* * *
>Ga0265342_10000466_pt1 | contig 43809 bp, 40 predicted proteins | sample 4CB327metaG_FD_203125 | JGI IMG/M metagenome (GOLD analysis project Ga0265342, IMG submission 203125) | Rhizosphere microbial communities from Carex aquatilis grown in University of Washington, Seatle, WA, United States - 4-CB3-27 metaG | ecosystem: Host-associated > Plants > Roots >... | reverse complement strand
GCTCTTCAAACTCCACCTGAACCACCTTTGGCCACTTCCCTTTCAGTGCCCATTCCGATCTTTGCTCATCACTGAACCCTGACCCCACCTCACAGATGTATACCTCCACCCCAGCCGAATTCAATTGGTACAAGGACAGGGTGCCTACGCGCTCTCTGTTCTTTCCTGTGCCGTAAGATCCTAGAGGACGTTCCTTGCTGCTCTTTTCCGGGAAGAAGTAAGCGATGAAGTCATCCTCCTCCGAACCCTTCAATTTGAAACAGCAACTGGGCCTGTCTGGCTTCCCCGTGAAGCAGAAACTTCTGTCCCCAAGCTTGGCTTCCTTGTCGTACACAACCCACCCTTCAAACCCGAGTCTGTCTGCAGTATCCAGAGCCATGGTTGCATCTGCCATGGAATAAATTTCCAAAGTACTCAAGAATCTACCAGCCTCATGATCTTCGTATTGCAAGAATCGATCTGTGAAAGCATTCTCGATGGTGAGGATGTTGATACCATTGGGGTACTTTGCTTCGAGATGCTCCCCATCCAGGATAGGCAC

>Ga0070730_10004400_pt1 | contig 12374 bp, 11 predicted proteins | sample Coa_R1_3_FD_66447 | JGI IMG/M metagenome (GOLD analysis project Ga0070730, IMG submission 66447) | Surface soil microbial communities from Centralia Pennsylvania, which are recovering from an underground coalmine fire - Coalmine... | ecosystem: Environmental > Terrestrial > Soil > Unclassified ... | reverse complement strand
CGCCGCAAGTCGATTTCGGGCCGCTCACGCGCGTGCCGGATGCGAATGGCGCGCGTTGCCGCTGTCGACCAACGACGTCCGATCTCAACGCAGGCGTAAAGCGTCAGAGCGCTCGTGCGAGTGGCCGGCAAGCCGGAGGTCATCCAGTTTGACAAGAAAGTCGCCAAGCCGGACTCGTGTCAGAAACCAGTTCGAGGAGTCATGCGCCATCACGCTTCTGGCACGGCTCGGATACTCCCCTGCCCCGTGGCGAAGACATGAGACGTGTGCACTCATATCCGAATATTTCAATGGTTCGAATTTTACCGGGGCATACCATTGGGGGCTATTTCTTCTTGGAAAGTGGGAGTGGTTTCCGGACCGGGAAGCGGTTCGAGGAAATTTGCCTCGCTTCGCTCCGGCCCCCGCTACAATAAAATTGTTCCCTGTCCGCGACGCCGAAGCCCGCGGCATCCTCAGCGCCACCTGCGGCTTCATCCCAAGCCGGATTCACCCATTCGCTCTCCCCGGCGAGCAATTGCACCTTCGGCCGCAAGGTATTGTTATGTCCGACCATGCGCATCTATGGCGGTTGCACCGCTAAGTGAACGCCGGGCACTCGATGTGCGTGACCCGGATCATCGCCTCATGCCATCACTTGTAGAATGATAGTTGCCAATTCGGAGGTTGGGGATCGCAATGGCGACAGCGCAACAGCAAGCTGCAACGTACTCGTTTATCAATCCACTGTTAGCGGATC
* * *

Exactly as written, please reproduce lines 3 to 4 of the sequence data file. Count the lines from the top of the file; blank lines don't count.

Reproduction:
>Ga0070730_10004400_pt1 | contig 12374 bp, 11 predicted proteins | sample Coa_R1_3_FD_66447 | JGI IMG/M metagenome (GOLD analysis project Ga0070730, IMG submission 66447) | Surface soil microbial communities from Centralia Pennsylvania, which are recovering from an underground coalmine fire - Coalmine... | ecosystem: Environmental > Terrestrial > Soil > Unclassified ... | reverse complement strand
CGCCGCAAGTCGATTTCGGGCCGCTCACGCGCGTGCCGGATGCGAATGGCGCGCGTTGCCGCTGTCGACCAACGACGTCCGATCTCAACGCAGGCGTAAAGCGTCAGAGCGCTCGTGCGAGTGGCCGGCAAGCCGGAGGTCATCCAGTTTGACAAGAAAGTCGCCAAGCCGGACTCGTGTCAGAAACCAGTTCGAGGAGTCATGCGCCATCACGCTTCTGGCACGGCTCGGATACTCCCCTGCCCCGTGGCGAAGACATGAGACGTGTGCACTCATATCCGAATATTTCAATGGTTCGAATTTTACCGGGGCATACCATTGGGGGCTATTTCTTCTTGGAAAGTGGGAGTGGTTTCCGGACCGGGAAGCGGTTCGAGGAAATTTGCCTCGCTTCGCTCCGGCCCCCGCTACAATAAAATTGTTCCCTGTCCGCGACGCCGAAGCCCGCGGCATCCTCAGCGCCACCTGCGGCTTCATCCCAAGCCGGATTCACCCATTCGCTCTCCCCGGCGAGCAATTGCACCTTCGGCCGCAAGGTATTGTTATGTCCGACCATGCGCATCTATGGCGGTTGCACCGCTAAGTGAACGCCGGGCACTCGATGTGCGTGACCCGGATCATCGCCTCATGCCATCACTTGTAGAATGATAGTTGCCAATTCGGAGGTTGGGGATCGCAATGGCGACAGCGCAACAGCAAGCTGCAACGTACTCGTTTATCAATCCACTGTTAGCGGATC